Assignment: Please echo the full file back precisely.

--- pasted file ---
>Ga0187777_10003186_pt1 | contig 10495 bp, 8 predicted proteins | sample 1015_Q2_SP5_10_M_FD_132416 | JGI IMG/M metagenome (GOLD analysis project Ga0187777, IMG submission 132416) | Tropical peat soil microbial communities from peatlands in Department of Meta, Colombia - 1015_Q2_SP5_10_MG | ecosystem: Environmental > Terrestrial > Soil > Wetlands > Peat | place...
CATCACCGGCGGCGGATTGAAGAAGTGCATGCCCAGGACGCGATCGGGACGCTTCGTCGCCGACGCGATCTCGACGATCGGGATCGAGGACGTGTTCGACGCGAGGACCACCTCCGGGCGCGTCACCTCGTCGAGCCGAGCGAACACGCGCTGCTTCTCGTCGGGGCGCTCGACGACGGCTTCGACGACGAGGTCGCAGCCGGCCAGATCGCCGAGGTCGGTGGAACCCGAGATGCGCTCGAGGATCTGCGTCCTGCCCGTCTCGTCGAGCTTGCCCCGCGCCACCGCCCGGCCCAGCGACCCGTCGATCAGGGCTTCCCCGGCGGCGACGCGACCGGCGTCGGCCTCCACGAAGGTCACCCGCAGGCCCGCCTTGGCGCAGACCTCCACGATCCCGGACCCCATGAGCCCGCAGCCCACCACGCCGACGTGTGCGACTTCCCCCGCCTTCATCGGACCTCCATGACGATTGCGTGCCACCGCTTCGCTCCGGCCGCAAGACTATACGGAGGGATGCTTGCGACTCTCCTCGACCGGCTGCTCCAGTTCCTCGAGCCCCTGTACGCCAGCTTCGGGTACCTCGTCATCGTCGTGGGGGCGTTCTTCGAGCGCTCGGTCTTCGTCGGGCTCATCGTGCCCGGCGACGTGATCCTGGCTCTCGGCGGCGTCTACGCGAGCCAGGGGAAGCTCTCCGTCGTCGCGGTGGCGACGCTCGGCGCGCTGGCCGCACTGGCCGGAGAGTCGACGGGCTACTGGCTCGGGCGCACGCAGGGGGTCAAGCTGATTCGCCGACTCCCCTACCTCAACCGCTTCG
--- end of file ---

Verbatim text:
>Ga0187777_10003186_pt1 | contig 10495 bp, 8 predicted proteins | sample 1015_Q2_SP5_10_M_FD_132416 | JGI IMG/M metagenome (GOLD analysis project Ga0187777, IMG submission 132416) | Tropical peat soil microbial communities from peatlands in Department of Meta, Colombia - 1015_Q2_SP5_10_MG | ecosystem: Environmental > Terrestrial > Soil > Wetlands > Peat | place...
CATCACCGGCGGCGGATTGAAGAAGTGCATGCCCAGGACGCGATCGGGACGCTTCGTCGCCGACGCGATCTCGACGATCGGGATCGAGGACGTGTTCGACGCGAGGACCACCTCCGGGCGCGTCACCTCGTCGAGCCGAGCGAACACGCGCTGCTTCTCGTCGGGGCGCTCGACGACGGCTTCGACGACGAGGTCGCAGCCGGCCAGATCGCCGAGGTCGGTGGAACCCGAGATGCGCTCGAGGATCTGCGTCCTGCCCGTCTCGTCGAGCTTGCCCCGCGCCACCGCCCGGCCCAGCGACCCGTCGATCAGGGCTTCCCCGGCGGCGACGCGACCGGCGTCGGCCTCCACGAAGGTCACCCGCAGGCCCGCCTTGGCGCAGACCTCCACGATCCCGGACCCCATGAGCCCGCAGCCCACCACGCCGACGTGTGCGACTTCCCCCGCCTTCATCGGACCTCCATGACGATTGCGTGCCACCGCTTCGCTCCGGCCGCAAGACTATACGGAGGGATGCTTGCGACTCTCCTCGACCGGCTGCTCCAGTTCCTCGAGCCCCTGTACGCCAGCTTCGGGTACCTCGTCATCGTCGTGGGGGCGTTCTTCGAGCGCTCGGTCTTCGTCGGGCTCATCGTGCCCGGCGACGTGATCCTGGCTCTCGGCGGCGTCTACGCGAGCCAGGGGAAGCTCTCCGTCGTCGCGGTGGCGACGCTCGGCGCGCTGGCCGCACTGGCCGGAGAGTCGACGGGCTACTGGCTCGGGCGCACGCAGGGGGTCAAGCTGATTCGCCGACTCCCCTACCTCAACCGCTTCG